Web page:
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Re: Phylogeny of Maniraptora
> Are there any non-volant organisms that really glide, rather than
> parachuting? Anything among the flying snakes, flying squirrels, draco
> lizards, etc. that can, frex, get energy out of a headwind to land
> higher than they started?
You realize of course, that there is no way to extract energy from a
headwind once you have reached steady state velocity after initial
launch. On the other hand, it is possible to extract energy from wind
shears at any time. It is possible to extract energy from a headwind
only immediately following launch and only until the drag from the
headwind brings your body into equilibrium with the wind. That happens
very quickly and is soon over with.
> I'm trying to get at a distinction between using aerodynamic forces to
> reduce sink rate (parachuting) and turning velocity into actual lift
In oversimplification, the distinction is that in parachuting, the drag
vector is greater than the lift vector and the drag vector is oriented
mostly upward (in what is usually taken as the lift direction). And in
gliding, vice versa and with the drag vector being oriented mostly
horizontally. The distintion is really more whether the drag vector is
primarily parallel to or perpendicular to the chordline.
> I think the whole glide/flap for power thing gets tangled in this;
I don't. I do think that some of the 'explanations' get tangled in it.
> an organism doing attitude control and fall-retarding things *isn't*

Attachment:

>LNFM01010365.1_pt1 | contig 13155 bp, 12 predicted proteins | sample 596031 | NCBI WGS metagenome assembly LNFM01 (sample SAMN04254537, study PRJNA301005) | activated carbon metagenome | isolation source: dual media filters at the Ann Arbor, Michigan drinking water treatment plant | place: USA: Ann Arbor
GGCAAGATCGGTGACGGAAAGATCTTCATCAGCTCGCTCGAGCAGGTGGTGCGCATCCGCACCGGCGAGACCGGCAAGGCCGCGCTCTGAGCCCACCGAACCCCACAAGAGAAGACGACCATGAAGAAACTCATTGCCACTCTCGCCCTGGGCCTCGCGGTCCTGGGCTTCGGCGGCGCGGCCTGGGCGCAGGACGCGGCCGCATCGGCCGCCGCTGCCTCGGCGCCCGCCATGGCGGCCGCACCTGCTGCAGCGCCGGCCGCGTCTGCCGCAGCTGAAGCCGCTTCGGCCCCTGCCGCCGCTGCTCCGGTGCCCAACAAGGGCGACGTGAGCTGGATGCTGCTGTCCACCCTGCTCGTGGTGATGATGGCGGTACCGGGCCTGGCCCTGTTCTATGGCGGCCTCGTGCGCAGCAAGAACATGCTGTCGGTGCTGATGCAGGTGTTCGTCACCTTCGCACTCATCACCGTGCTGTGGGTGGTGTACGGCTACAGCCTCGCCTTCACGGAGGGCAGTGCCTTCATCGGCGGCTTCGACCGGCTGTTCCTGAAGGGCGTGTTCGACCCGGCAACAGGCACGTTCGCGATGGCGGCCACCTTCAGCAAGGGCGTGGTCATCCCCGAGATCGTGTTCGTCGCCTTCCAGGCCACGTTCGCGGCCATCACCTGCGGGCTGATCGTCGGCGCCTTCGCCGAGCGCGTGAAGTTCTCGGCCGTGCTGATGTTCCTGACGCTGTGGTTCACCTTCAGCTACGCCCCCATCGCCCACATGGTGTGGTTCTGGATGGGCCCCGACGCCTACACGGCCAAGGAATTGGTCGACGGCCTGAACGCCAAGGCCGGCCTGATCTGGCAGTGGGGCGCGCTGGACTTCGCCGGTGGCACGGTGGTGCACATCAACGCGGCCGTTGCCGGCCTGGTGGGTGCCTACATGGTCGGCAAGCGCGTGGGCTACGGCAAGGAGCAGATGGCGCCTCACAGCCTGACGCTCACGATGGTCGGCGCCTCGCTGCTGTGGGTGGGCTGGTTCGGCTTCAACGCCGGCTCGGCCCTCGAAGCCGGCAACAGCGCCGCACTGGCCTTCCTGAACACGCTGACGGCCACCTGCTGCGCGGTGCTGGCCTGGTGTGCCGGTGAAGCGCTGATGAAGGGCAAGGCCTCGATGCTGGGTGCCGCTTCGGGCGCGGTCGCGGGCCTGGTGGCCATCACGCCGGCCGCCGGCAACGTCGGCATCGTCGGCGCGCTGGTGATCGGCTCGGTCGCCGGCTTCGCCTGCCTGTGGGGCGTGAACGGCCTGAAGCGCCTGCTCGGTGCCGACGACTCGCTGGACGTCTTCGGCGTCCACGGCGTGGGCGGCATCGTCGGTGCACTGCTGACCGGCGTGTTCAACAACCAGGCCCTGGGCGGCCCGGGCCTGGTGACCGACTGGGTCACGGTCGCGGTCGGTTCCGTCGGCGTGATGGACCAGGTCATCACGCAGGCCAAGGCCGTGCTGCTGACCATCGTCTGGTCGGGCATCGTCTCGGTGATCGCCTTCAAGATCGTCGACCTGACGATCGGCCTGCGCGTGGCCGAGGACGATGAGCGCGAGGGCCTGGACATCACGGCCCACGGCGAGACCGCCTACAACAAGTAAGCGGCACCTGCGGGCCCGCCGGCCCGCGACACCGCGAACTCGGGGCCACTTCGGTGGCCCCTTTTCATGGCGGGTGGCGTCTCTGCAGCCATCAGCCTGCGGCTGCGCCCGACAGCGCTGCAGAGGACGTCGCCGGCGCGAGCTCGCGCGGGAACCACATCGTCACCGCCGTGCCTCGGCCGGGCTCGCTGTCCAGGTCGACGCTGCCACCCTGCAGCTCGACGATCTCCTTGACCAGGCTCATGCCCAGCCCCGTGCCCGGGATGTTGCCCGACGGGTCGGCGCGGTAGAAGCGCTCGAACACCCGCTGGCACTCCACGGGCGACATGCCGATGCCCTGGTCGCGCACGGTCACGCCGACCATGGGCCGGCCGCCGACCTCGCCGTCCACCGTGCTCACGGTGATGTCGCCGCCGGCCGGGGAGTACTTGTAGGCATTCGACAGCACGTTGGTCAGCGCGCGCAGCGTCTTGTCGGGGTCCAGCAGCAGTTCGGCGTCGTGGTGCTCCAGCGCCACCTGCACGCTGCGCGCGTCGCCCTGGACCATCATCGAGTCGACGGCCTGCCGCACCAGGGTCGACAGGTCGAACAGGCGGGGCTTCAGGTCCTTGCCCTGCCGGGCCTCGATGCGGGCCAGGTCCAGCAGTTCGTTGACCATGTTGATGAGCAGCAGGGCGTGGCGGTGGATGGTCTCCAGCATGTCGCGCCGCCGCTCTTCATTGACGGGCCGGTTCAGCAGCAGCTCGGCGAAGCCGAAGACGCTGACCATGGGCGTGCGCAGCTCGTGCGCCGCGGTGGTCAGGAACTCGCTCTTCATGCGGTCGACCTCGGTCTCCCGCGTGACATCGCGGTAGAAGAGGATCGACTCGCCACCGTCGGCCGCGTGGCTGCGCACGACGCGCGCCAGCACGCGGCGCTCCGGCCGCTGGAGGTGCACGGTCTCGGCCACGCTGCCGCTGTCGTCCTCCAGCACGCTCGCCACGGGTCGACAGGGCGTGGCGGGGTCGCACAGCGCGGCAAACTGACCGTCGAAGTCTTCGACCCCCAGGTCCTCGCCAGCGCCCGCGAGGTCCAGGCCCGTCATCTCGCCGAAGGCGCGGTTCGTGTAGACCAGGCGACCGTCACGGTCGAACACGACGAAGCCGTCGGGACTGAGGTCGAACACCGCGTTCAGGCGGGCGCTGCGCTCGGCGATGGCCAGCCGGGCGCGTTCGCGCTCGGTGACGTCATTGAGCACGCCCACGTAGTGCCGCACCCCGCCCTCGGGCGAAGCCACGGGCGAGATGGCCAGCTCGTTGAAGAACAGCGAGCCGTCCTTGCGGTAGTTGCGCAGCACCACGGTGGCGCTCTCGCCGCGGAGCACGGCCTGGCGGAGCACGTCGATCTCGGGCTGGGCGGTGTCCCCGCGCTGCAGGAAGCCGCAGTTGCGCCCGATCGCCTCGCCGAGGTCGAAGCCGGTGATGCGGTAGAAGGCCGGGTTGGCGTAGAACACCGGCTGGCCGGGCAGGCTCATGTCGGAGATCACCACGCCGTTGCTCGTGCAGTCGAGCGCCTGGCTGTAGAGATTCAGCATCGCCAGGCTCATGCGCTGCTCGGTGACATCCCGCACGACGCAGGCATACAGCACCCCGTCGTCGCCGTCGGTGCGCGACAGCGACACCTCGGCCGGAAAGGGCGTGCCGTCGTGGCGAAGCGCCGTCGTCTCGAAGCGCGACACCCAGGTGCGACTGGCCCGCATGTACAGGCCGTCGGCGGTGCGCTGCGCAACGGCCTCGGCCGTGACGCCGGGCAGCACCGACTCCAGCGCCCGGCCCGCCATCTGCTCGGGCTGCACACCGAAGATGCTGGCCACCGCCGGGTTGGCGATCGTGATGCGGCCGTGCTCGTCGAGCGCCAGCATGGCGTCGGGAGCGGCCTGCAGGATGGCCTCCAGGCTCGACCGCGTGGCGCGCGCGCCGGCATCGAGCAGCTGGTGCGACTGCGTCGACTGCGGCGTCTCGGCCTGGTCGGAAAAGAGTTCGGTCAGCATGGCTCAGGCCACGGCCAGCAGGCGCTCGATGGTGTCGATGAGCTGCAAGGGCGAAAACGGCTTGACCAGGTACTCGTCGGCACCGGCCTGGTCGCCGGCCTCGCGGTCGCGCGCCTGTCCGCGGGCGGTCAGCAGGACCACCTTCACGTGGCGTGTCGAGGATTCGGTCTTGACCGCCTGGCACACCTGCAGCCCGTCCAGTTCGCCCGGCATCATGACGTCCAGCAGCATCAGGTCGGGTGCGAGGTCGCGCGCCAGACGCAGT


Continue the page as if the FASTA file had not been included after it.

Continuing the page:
> gliding, it's parachuting,
That depends upon whether the drag vector is primarily parallel to or
perpendicular to the chordline while it is doing these 'things'. Which
is the case for the organism you describe?
> and it'll do whatever it takes to get its
> attitude on impact right, because it has to get it right.
I'll drink to that. Though I've noticed that albatrosses don't always
get it right upon landing and sometimes go fanny over teakettle.
> You get
> something like flapping from the predatory stroke if you push a basal
> maniraptoran out of a tree; it may not do any good, but that's what its
> arms _do_ when trying to move rapidly, they're not the peculiar
> wide-range-of-motion things people have got. If it's a maniraptoran, it can
> flap. (maybe not *well*, but it can flap.)
That's true. Just as it can flap while running. Or while standing
about or jumping up and down.
> The trick is not identifying when lift comes in; 'assisted vertical
> running' makes it clear that there *is* a nice shallow ramp for the
> utility of lift for small maniraptors, one that can't be discounted from
> fossil evidence even if it never took place in pre-volant species.
Sorry, I miss your point (wee hours on my part, perhaps). Would you
elaborate please? What is the trick involved?
> Somewhere, though, there's a biomechanical analysis that indicates the
> sustained load bearing capacity of the arms; it's when that passes some
> multiple of body weight that you've got a real flyer. I'd *expect* that
> number to be a bit over two, but that particular wild ass guess isn't even
Doesn't that sort of depend upon the duration of the anticipated flight?
How long do you need to be able to maintain the multiple of two before
you are a flyer? Twenty seconds? Twenty days? If it weren't for gusts,
turbulence, turning forces, and safety factors, I'd expect the number to
be about 1.2 to 1.4 (optimum flapping occurs when the CL ranges by a
factor of about plus 0.2 to minus 0.2 (range 0.4) around the optimum
CL. For an animal with an appreciable aspect ratio, optimum CL is often
about 0.8 to 1.0. Be aware that this is an extreme oversimplification
on my part and don't hold me to these exact numbers.